GDT Reflection: Day 7

After the first 7 days I thought I’d write down some reflections on the trip so far.


The trip so far has had a number of difficult moments (and so early!), but day 4 has shown that every day can reveal yet another challenge for us to face.

On day one, our challenge was to hike from Waterton Lakes, at the official GDT start, but then through our own made reroute to get around the closed sections of the park. Waterton had just opening up some trails and sections of the park so we had managed to snake through the park, government access roads nearby and back through the north edge of the park back where it was opened to connect to the official reroute. The difficulty there was having to switch between road walking and bushwacking through overgrown trail. It was a long (more than 30km), hot (34C, exposed with very little shade) and strenuous. But not technical or interesting.

On day two we tried climbing a mountain pass to do a ridgewalk on Avion Ridge for the day, but turned back due to high winds. The winds were reaching 30km in the bottom of the valley we camped in that night (breaking our water filter hose and tearing our footprint). At the top of the mountain earlier in the day the winds were at least 2 or 3 times that fast. The wind threw both Natasha and I down every ten teps while we hiked up, and tossed and toppled us down the hill when we tried to do the pass. This was very scary not to have firm footing and control of ourselves so we turned back and camped at the base by the waterfalls.

Day three was our reattempt at the pass and ridge walk. The wind was much slower (less than 8km max in the valley, and just a gentle breeze at the top) and the hike was very nice. My personal challenge at his point was getting over my fear of heights (as I do every time we climb a mountain). Managing that fear is doable but can prevent me from enjoying it as much as I could.

Then on day four, the challenges made the last three days look like a cakewalk.

I started the day having difficulties getting food down and spent most of the day with far fewer calories consumed than I should. I ate some bars but mostly yogurt/ baby food and probably had only around 700 calories consumed by noon.

The day was meant to be a hard one. We we’re planning on doing La Coullette Ridge. This is supposed to be one of the hardest sections of the trail and has a lot of elevation gain and loss. Basically the day is completely off trail, hiking on ridges for hours, with five peaks (four saddles). The third ridge is meant to be the hardest, but I’ve never really understood why it has that reputation until now.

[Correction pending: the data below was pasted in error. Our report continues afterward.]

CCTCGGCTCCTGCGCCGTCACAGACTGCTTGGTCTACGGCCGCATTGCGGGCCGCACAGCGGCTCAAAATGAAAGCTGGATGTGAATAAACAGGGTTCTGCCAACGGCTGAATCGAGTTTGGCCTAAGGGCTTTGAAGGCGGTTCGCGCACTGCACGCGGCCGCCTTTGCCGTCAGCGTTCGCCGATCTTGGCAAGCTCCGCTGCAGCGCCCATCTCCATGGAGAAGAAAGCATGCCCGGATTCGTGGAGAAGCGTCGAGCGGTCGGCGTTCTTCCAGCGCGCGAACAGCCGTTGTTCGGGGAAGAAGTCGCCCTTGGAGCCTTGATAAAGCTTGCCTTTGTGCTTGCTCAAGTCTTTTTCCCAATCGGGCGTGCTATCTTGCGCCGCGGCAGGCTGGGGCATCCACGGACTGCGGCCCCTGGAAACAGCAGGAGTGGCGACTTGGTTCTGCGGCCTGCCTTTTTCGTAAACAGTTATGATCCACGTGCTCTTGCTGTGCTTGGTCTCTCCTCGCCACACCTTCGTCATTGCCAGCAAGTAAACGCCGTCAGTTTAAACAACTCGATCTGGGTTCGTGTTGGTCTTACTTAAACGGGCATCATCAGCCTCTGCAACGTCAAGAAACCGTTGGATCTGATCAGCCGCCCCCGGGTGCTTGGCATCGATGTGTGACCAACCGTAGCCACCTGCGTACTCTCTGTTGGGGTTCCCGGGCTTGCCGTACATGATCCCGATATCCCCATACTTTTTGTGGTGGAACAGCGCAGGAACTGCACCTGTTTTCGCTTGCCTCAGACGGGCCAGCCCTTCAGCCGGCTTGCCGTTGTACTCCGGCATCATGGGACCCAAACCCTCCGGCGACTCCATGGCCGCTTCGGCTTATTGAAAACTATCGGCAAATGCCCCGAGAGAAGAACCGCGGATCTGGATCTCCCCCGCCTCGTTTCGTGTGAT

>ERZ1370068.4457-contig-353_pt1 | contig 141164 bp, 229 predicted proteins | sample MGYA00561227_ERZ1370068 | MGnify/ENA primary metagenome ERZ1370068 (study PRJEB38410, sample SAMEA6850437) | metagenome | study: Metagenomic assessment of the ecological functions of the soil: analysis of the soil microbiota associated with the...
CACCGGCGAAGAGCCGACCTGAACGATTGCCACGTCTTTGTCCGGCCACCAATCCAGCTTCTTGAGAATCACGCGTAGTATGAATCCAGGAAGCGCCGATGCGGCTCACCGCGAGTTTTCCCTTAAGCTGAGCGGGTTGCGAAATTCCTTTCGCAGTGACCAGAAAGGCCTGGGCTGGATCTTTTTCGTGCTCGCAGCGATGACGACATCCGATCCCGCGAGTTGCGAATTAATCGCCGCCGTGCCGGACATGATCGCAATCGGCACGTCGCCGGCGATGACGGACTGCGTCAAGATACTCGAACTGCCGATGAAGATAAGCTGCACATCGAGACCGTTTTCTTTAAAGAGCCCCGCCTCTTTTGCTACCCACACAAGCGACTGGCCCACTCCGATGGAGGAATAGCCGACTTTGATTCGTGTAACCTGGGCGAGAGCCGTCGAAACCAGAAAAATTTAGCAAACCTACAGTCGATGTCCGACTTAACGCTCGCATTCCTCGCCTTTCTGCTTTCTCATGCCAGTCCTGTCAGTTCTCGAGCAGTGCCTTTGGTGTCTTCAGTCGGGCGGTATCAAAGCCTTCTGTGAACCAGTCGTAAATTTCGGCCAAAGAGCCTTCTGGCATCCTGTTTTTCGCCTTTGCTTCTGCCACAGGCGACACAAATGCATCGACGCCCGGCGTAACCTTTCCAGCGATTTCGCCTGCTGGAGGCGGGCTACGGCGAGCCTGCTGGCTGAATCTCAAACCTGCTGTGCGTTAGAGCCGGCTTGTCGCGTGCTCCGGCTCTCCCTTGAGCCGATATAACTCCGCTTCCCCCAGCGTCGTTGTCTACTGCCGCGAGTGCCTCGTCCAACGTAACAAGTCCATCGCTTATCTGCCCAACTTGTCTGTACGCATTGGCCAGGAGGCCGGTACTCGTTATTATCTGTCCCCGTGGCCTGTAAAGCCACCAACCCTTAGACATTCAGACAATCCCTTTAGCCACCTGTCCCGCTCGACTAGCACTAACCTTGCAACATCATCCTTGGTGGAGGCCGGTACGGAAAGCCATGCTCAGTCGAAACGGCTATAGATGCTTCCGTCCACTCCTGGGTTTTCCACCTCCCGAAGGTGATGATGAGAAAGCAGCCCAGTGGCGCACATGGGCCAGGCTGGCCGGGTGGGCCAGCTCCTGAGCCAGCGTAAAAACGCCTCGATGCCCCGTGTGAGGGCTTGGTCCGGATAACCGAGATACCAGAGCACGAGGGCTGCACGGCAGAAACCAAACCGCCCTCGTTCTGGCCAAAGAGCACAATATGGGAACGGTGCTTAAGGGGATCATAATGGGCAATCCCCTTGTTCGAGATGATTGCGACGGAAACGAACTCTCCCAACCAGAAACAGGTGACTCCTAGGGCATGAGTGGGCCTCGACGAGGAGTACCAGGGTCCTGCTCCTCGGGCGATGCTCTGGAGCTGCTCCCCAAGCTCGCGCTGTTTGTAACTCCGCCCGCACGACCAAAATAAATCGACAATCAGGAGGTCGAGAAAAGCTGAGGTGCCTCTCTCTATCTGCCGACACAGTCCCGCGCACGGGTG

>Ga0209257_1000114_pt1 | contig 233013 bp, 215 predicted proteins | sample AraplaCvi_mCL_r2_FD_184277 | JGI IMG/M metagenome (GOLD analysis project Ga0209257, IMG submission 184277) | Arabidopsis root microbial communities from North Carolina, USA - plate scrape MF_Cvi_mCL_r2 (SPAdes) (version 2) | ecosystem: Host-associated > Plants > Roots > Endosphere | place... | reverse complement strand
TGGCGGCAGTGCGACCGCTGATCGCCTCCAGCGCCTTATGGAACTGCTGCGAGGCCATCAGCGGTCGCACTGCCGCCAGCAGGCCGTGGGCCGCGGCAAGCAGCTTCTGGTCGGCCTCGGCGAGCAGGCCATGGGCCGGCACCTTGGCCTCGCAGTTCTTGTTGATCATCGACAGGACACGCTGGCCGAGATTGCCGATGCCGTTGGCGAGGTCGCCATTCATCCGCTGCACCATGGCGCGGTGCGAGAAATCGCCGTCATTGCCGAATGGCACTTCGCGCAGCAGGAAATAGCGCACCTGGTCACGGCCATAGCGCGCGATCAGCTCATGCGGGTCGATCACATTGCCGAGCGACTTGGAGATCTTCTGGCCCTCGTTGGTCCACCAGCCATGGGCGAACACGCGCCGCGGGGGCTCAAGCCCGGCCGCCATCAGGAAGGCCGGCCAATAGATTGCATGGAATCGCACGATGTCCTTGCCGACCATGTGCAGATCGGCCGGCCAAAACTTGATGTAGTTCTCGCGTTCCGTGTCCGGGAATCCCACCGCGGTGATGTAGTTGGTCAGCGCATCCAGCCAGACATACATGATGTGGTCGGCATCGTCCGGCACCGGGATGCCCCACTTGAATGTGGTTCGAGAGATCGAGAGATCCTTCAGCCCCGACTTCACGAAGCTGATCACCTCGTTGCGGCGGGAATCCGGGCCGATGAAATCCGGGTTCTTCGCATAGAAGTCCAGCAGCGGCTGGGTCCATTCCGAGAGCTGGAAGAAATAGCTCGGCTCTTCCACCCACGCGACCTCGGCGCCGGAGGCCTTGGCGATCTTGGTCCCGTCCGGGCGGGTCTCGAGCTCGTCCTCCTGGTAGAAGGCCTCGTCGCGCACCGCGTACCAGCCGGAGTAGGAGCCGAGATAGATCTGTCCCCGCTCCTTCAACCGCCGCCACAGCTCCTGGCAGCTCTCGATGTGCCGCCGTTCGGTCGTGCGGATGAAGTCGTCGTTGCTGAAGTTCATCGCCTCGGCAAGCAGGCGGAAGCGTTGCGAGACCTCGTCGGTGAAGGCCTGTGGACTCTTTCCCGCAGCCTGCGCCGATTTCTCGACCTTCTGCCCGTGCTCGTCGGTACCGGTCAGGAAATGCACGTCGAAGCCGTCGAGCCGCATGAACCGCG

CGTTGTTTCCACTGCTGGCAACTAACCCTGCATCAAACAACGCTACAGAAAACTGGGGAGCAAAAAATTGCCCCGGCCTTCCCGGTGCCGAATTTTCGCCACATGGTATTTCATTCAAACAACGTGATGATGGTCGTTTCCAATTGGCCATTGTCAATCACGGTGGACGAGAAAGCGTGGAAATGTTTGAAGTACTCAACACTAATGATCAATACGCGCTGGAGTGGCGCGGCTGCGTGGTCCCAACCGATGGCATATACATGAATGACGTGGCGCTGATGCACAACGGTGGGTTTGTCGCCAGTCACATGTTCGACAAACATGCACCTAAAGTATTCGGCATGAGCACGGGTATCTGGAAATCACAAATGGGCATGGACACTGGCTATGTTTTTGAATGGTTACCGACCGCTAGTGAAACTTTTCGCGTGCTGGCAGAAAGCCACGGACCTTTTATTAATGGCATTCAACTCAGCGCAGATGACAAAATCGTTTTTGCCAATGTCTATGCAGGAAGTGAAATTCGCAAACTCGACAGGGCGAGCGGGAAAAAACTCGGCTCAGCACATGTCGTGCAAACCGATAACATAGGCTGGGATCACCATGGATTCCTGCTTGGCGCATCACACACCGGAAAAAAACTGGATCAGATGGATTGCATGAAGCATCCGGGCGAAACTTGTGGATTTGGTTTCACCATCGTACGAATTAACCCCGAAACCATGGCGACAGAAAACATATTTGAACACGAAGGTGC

It was a struggle all day, especially without much food, but the the third peak was not only the hardest thing I’ve ever done but one of the most unpleasant. It has a steep grade, and is covered in loose shale. Every step slides out from under me, and the distance was great so it was just constant climbing, if not running, up loose rocks on an exposed mountain. I was running on adrenaline only at this point and was close to breaking down. I can’t explain in words how terrified I was. The peak isn’t even that interesting or technically difficult. It’s just steep, scary and long. I did not enjoy. However the fourth peak was more my style but I was too tired to enjoy it. Overall we got through this but I really didn’t enjoy it.

On day five and six the challenges were to manage blisters. Much of the walking was on durable surfaces; either road or ATV trails. This is hard on my feet and a less interesting slog. I came out with damp feet and blisters (new toes!).


There have been plenty of rewards so far though. It’s not all bad!

I really enjoyed the fourth peak of la coullette ridge. The mountain was interesting and the view amazing. This was my jam!

The waterfalls and views by Avion Ridge were breathtaking.

The wildflowers throughout have been very pleasant and sometimes overwhelming! We once saw an entire hillside blanketed in pink!

My favourite though, is when we went past Sage Pass and went through the burn. Despite as devastated the area was from the fire, it was also regrowing. Walking through the area we had suddenly come across regrowth. In amongst the black husks of burned trees and black soot on the ground we found the ground suddenly covered in vibrant green plants carpeting the ground. The entire atmosphere changed. The colour was amazing and the air became much cooler and less dry. Just walking into this instantly put a smile on my face. I can’t help but feel refreshed and optimistic.


The trip has been great so far, but I am really looking forward to more large rewards. I’m glad we are past what is considered one of the hardest sections of the trail but still hope the challenges don’t let up on us!

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